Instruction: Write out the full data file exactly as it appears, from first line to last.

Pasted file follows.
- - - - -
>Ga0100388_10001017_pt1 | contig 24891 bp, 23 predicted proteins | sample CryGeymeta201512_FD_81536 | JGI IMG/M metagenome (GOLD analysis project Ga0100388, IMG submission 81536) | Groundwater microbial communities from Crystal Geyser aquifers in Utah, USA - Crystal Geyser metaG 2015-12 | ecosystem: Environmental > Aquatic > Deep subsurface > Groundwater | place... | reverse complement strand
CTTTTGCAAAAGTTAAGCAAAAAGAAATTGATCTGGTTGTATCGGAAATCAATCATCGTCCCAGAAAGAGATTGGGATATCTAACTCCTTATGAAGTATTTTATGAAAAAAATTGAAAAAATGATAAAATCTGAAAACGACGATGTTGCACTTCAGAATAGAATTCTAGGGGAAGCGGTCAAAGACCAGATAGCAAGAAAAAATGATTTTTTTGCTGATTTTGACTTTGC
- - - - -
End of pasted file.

>Ga0100388_10001017_pt1 | contig 24891 bp, 23 predicted proteins | sample CryGeymeta201512_FD_81536 | JGI IMG/M metagenome (GOLD analysis project Ga0100388, IMG submission 81536) | Groundwater microbial communities from Crystal Geyser aquifers in Utah, USA - Crystal Geyser metaG 2015-12 | ecosystem: Environmental > Aquatic > Deep subsurface > Groundwater | place... | reverse complement strand
CTTTTGCAAAAGTTAAGCAAAAAGAAATTGATCTGGTTGTATCGGAAATCAATCATCGTCCCAGAAAGAGATTGGGATATCTAACTCCTTATGAAGTATTTTATGAAAAAAATTGAAAAAATGATAAAATCTGAAAACGACGATGTTGCACTTCAGAATAGAATTCTAGGGGAAGCGGTCAAAGACCAGATAGCAAGAAAAAATGATTTTTTTGCTGATTTTGACTTTGC